Powder Burns – Harmonium
At first listen, there’s something unsettlingly carnal about Greg Dulli. He snarls phrases like “I hope I see you out tonight, and I hope we get it on” with all the swaggering machismo of a rocked-out John Wayne, and his unchained sexuality never wanes. If you’re a girl, Dulli’s like the boyfriend you’ll never take home to meet your parents. And if you’re a guy, he’s the friend you’ll never take home to meet your little sister.
But beneath the lusty lyrics and sneering vocals, there’s something undeniably catchy about Dulli’s hedonism. Powder Burns is his first “clean” record, and it’s filled with the singer’s attempt to substitute his recently-kicked drug addiction with less dangerous habits. He’s angry, thankful, sad, ecstatic, satiated, and impossibly horny. It’s a Molotov cocktail of emotions, and The Twilight Singers are more than happy to light the fuse, watch things blow up, and catch the resulting wreckage on tape.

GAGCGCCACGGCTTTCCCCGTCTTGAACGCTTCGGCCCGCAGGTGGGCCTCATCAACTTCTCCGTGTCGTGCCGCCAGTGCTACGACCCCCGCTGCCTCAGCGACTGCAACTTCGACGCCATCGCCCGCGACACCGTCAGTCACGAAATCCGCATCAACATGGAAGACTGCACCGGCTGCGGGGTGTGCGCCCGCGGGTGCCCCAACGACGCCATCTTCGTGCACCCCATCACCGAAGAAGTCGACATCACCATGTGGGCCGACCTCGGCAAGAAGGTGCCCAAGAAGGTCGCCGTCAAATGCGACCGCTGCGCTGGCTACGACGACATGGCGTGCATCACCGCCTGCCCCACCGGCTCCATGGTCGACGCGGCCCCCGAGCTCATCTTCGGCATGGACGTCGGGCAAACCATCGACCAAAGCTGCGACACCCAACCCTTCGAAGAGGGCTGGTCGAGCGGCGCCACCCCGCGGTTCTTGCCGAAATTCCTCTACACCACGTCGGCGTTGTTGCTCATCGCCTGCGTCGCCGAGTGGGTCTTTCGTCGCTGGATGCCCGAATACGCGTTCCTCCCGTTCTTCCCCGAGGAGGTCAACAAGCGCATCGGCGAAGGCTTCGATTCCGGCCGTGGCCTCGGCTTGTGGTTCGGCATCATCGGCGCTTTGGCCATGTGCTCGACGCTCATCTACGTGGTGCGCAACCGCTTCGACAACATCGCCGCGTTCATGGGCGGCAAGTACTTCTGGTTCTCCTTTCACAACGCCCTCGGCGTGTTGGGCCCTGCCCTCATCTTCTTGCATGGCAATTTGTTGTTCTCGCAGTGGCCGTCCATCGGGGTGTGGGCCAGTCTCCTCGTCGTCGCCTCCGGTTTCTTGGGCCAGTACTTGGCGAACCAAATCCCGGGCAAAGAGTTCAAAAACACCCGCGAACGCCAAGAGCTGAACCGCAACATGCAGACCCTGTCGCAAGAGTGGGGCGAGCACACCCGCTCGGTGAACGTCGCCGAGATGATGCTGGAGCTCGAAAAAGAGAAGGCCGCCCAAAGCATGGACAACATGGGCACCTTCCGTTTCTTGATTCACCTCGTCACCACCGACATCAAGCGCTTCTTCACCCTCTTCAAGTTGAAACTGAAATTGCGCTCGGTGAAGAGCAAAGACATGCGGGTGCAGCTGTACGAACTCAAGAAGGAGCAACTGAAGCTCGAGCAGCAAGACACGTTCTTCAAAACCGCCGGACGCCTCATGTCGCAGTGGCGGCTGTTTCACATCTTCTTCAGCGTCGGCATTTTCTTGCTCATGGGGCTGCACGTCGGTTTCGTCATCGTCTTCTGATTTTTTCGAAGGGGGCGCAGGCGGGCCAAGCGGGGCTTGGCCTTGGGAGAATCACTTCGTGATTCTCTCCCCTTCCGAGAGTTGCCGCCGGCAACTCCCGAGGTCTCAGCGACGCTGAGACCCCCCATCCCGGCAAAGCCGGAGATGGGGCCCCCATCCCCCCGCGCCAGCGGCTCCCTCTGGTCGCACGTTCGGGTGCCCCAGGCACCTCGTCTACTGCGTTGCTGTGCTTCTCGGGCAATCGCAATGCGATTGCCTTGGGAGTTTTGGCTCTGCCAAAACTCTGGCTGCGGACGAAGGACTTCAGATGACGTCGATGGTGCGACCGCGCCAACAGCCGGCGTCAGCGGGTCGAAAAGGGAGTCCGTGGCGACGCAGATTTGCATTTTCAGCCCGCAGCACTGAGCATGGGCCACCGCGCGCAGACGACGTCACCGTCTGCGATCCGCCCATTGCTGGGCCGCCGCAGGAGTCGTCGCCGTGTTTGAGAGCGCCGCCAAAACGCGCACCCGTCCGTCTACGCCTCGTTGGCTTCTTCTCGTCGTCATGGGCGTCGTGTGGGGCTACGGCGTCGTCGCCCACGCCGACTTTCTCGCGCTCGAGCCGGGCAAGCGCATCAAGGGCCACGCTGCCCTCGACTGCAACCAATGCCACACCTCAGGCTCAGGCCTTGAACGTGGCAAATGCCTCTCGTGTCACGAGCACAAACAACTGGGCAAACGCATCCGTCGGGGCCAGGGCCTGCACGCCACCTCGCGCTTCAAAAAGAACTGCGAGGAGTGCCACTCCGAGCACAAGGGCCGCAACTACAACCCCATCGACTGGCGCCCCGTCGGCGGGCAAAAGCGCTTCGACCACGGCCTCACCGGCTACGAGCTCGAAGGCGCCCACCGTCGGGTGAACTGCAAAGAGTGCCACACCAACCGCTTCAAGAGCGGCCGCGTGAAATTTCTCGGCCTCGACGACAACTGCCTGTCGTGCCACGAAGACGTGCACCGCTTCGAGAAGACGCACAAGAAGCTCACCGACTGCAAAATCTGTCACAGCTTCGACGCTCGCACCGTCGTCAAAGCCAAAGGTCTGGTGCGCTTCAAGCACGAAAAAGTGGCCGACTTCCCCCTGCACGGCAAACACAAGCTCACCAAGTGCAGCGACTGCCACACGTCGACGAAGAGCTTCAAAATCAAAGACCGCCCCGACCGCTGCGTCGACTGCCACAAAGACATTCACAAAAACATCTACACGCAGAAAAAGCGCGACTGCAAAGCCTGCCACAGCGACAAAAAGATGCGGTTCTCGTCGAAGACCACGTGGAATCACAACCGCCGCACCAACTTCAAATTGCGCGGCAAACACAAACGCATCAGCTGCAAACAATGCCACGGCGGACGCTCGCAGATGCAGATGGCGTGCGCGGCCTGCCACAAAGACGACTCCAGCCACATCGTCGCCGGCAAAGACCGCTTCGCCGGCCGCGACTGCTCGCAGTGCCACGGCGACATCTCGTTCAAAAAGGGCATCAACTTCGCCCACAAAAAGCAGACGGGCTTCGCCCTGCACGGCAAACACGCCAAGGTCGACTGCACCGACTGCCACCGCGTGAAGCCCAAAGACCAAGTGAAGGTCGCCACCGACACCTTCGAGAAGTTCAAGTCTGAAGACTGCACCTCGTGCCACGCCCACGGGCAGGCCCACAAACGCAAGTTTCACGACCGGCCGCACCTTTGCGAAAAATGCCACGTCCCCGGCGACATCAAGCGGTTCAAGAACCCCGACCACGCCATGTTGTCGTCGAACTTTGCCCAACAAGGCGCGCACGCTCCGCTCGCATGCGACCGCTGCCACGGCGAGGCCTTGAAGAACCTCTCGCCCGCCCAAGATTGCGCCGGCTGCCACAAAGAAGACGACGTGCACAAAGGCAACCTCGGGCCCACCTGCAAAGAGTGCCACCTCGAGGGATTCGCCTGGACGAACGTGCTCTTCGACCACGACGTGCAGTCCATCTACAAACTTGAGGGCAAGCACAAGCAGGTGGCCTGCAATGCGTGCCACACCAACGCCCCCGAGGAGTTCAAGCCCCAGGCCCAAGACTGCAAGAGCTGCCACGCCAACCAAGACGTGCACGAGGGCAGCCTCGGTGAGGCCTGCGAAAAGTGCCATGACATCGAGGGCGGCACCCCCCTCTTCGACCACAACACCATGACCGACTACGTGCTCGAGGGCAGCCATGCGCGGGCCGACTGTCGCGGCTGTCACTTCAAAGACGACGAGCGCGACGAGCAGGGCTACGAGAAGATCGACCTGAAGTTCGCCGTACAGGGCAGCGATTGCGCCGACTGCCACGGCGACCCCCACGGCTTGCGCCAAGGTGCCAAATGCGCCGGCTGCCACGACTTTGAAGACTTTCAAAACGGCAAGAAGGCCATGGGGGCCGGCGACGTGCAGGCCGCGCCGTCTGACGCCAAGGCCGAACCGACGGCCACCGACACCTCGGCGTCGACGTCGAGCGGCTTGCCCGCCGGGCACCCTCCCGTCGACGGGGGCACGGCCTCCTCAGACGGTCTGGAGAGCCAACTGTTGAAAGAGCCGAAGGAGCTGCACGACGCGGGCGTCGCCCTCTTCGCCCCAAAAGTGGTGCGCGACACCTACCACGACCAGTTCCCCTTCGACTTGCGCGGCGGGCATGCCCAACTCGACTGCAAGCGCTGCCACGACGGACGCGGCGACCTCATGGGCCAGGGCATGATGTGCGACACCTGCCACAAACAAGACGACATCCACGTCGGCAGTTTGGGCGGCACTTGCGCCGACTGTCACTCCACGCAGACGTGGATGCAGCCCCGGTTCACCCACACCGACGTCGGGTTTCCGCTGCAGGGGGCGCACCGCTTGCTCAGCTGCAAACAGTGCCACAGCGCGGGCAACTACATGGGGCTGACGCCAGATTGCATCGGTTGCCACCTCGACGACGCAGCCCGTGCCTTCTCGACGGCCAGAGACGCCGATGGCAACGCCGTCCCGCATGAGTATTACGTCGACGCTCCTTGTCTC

“Toward the Waves” kicks things off with forty-five seconds of calming organ and liquidy drones. If this song represents the calm before the storm – the momentary peace of a drug-free Dulli – then its follow-up, “I’m Ready,” is Dulli’s dive into a new addiction. The song crashes into the soothing “Waves” like a cannonball out of hell, and Dulli immediately launches into a sex-hungry tirade atop buzzing, sweaty guitars and overlapping background vocals. Calling this an orgy of sound is definitely clichéd, but that’s exactly what it is: a multi-voiced, pummeling call-to-action, with an emphasis on the “action” part. “I’m ready, I’m ready, I’m ready to love somebody,” goes the coolly chaotic chorus. It doesn’t take a Linguistics major to name the type of love that’s being referenced here.
Of course, even the most driven of men can’t keep it up all the time, and Powder Burns has plenty of lighter, reflective moments. “Candy Cane Crawl” mixes acoustic pillow talk with melancholic soul, while “There’s Been An Accident” employs a full orchestra for its brand of spacey rock. “Accident” is also the best track on the album, with Dulli’s voice climbing steadily higher as violins, arena-worthy drums, and ooohs and aaahs build a wall of sound beneath him. “I’m alive… it kinda took me by surprise,” he admits during the second verse, seconds before he launches his voice into the stratosphere and ratchets the song up another notch.
Powder Burns is honest rock ‘n’ roll, both in its depiction of a recovering addict and its tuneful treatment of his replacement habits. The Twilight Singers have a rejuvenated frontman, and they’ve rarely sounded better.